Medical Ethics

The ethical foundation of informed consent is based on the creation of an environment that supports respect for patients and protects their right to autonomous, informed participation in all collaborative Healthcare 2.0 decisions. 

Assessment 

Thus, the essence of the informed consent problems of modern medicine today!

More: http://www.ePodiatryConsentForms.com 

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Speaker: If you need a moderator or speaker for an upcoming event, Dr. David E. Marcinko; MBA – Publisher-in-Chief of the Medical Executive-Post – is available for seminar or speaking engagements. Contact: MarcinkoAdvisors@msn.com

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6 Responses

  1. About http://www.DialogMedical.com

    Dialog Medical features an industry-leading application that enhances the education, discussion and documentation associated with the informed consent process for physicians, ambulatory surgery centers and hospitals.

    Its iMedConsent™ application is trusted by more than 15,000 physicians. This novel solution is integral to healthcare organizations’ efforts to standardize communication across the enterprise, manage risk, comply with regulatory requirements and better document informed consent encounters.

    Ann Miller, RN, MHA

    Liked by 1 person

  2. About http://www.ePodiatryConsentForms.com

    e-Podiatry Consent Forms™ is an innovative new suite of software programs from the Institute of Medical Business Advisors [iMBA, Inc]. Their products solve your informed consent problems and enhance the education, discussion and documentation of the informed consent process for all podiatrists performing foot, ankle and leg reconstructive surgical procedures.

    The Problem

    All podiatrists are being pressured by the Centers for Medicare and Medicaid Services [CMS], the Joint Commission on Accreditation of Healthcare Organizations [JCAHO], liability carriers and private insurance payers to make their consent process more patient-friendly, informed and easily understood. And, the pressure to standardize and comply is great.

    The Solution

    One answer to this modern risk-management problem may be e-Podiatry Consent Forms™ The company licenses two core surgical products, with related concepts in development:

    1. Forefoot, Mid-Foot and Simple Rear-Foot Version
    2. Complex Rear-Foot, Ankle and Lower Leg Version

    Each e-Podiatry Consent Forms™ CD-ROM is increasingly trusted as the simple solution to standardize communications across the entire office-enterprise; from managing-risk, informing-patients and complying with modern regulatory requirements through enhanced patient-centric informed consent encounters.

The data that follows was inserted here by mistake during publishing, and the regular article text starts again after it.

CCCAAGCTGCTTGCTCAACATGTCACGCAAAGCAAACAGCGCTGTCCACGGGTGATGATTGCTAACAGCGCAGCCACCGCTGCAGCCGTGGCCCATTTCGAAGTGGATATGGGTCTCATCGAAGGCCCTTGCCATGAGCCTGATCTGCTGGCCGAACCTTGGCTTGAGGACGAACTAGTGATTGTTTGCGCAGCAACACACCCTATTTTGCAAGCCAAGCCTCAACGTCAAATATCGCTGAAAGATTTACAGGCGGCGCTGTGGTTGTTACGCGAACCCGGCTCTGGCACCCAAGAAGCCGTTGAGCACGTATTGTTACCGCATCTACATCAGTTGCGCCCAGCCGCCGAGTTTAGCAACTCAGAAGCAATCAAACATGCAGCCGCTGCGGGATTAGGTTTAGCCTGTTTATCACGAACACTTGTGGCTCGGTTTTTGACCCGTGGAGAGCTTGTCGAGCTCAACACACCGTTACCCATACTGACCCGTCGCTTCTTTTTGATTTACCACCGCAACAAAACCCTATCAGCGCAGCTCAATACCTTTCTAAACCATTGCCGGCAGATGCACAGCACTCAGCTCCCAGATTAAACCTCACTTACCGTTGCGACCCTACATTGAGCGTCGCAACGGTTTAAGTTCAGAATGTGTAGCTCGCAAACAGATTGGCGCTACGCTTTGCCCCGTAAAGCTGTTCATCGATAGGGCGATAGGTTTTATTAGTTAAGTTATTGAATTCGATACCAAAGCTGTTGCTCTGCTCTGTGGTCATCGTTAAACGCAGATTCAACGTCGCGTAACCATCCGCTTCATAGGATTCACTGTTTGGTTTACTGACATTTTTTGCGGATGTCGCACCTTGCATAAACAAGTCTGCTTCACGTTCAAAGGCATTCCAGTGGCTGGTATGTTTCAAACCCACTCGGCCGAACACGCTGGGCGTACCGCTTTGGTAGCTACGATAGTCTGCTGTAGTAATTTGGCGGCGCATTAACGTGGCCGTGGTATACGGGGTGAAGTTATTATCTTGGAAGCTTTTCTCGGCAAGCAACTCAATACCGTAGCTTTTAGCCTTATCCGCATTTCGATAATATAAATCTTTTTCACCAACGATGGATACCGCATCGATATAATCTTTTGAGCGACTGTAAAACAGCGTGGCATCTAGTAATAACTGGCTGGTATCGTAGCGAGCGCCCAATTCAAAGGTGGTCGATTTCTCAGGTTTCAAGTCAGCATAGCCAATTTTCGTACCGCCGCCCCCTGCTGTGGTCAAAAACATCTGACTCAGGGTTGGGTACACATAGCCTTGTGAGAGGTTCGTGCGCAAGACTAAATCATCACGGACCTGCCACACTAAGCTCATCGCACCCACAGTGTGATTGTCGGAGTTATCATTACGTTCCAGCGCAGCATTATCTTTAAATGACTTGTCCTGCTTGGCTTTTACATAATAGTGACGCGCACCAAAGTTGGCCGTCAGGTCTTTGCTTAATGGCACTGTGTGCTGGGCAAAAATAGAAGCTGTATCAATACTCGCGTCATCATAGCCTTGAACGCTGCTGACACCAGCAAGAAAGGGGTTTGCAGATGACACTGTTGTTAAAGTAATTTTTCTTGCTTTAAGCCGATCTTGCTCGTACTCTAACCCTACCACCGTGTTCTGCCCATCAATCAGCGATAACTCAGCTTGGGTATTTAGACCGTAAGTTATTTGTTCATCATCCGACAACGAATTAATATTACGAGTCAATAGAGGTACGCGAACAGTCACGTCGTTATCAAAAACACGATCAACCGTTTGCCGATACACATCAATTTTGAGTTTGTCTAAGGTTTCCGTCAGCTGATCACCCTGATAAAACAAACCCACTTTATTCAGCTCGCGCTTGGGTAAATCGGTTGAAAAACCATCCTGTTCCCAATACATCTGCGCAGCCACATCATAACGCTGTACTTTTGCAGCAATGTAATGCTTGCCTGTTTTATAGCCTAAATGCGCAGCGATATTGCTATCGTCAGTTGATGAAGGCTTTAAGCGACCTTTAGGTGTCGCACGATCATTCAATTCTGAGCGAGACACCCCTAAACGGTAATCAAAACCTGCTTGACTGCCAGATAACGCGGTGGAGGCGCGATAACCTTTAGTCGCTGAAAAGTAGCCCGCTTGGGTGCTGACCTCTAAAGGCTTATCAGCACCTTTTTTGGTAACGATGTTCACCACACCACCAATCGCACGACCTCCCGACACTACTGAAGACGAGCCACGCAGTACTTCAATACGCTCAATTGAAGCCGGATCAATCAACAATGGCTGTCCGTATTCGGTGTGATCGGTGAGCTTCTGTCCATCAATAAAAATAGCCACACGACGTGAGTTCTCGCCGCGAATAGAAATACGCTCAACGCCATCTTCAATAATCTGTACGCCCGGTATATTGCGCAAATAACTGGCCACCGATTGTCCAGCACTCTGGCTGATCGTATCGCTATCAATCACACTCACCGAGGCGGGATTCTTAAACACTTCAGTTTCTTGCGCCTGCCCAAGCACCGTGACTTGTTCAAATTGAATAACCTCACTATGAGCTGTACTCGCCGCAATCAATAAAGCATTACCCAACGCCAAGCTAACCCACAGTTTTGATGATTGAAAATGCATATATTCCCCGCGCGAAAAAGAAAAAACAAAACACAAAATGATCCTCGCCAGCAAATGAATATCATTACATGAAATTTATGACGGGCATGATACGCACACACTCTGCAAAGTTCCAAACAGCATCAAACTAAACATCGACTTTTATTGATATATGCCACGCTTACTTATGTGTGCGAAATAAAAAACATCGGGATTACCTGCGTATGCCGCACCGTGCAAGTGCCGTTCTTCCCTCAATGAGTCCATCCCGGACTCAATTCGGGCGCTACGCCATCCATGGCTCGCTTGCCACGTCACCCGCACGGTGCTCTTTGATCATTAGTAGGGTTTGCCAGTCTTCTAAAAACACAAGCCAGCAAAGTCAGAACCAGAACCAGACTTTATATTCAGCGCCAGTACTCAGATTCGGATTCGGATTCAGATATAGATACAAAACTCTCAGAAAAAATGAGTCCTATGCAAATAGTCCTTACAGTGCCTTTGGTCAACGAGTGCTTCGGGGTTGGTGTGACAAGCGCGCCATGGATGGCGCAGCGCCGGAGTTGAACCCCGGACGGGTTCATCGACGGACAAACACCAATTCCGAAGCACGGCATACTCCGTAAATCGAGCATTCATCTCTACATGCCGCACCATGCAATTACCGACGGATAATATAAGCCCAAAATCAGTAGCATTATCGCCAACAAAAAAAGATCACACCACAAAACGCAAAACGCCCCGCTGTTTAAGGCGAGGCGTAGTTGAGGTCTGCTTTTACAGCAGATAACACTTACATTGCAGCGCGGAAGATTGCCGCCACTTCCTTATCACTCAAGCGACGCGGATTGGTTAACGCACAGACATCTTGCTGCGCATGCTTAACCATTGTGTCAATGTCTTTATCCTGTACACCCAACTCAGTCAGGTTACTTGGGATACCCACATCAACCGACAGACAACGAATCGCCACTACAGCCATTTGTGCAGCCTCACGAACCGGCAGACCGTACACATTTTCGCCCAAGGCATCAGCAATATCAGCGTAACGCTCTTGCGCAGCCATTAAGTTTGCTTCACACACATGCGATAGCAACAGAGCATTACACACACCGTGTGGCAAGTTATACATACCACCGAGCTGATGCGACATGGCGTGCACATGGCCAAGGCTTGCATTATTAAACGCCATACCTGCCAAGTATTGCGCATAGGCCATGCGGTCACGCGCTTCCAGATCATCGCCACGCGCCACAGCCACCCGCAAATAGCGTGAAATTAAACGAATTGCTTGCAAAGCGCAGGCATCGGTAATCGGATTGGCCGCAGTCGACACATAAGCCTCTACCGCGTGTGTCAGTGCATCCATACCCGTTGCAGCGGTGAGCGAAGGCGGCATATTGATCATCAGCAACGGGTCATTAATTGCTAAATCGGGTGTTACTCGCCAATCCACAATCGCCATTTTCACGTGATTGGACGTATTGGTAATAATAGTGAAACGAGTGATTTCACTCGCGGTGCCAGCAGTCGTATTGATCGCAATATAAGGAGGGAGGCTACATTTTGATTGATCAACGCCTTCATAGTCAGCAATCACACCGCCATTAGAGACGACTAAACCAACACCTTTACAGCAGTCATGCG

Thus, by improving the consistency, details, documentation and effectiveness of the informed consent process, e-Podiatry Consent Forms™ equips all podiatric surgeons with the tools needed to augment quality standards, reduce litigation potential and improve patient outcomes and safety.

    Hope Hetico; RN, MHA, CMP
    Chief Operating Officer

    Liked by 1 person

  3. A Surgeon’s Pact with the Patient

    More on medical ethics!
    http://www.nytimes.com/2010/09/10/health/10chen.html?_r=2&ref=health

    Tom

    Liked by 1 person

  4. Wrong Site Surgery Continues

    Hope and Tom,

    Patients undergoing surgery still risk falling victim to stunning medical mistakes, ranging from an operation on the wrong surgical site to undergoing surgery intended for another patient, a new study finds.

    To try to curb the rate of surgical errors, the Joint Commission in 2004 introduced a universal protocol and checklists for all hospitals, ambulatory care facilities and office-based surgical facilities to follow.

    http://archsurg.ama-assn.org/cgi/content/short/145/10/978

    However, even though these steps have largely been adopted, errors continue to happen, the researchers reported.

    Stewart

    Liked by 1 person

  5. Teamwork Training Tied to Lower OR Mortality Rates

    Stewart, did you know that training operating room staff in teamwork, communication, and safety strategies is associated with lower rates of surgical mortality?

    In fact, that was the conclusion of a new study published in the Journal of the American Medical Association [JAMA] that assessed rates of surgical deaths following hospitals’ implementation of a training program modeled after practices from the aviation industry.

    For the study, researchers analyzed patient data from 108 Veterans Health Administration [VA] hospitals. And, in 2006, following a successful pilot project, the VHA implemented a national team-training program for operating room personnel in all of its hospitals. The program included a two-month planning and preparation period, a day-long educational conference, and one year of quarterly follow-up interviews. Risk-adjusted mortality rates fell 18% in facilities that had received the training, compared with a 7% drop in non-trained facilities.

    Let’s hope the private sector follows suit.

    Source: Maureen McKinney, Modern Healthcare [10/20/10]

    Liked by 1 person

  6. When a Patient’s Death is Broadcast Without Permission

    The ABC television show “NY Med” filmed Mark Chanko’s final moments without the approval of his family. Even though his face was blurred, his wife recognized him. “I saw my husband die before my eyes.”

    http://www.propublica.org/article/when-a-patients-death-is-broadcast-without-permission?utm_source=et&utm_medium=email&utm_campaign=dailynewsletter&utm_content=&utm_name=

    So, is this the ultimate lack of informed consent?

    Suchita
    http://www.amazon.com/Insurance-Management-Strategies-Physicians-Advisors/dp/0763733423/ref=sr_1_3?ie=UTF8&s=books&qid=1275315795&sr=1-3

    Liked by 1 person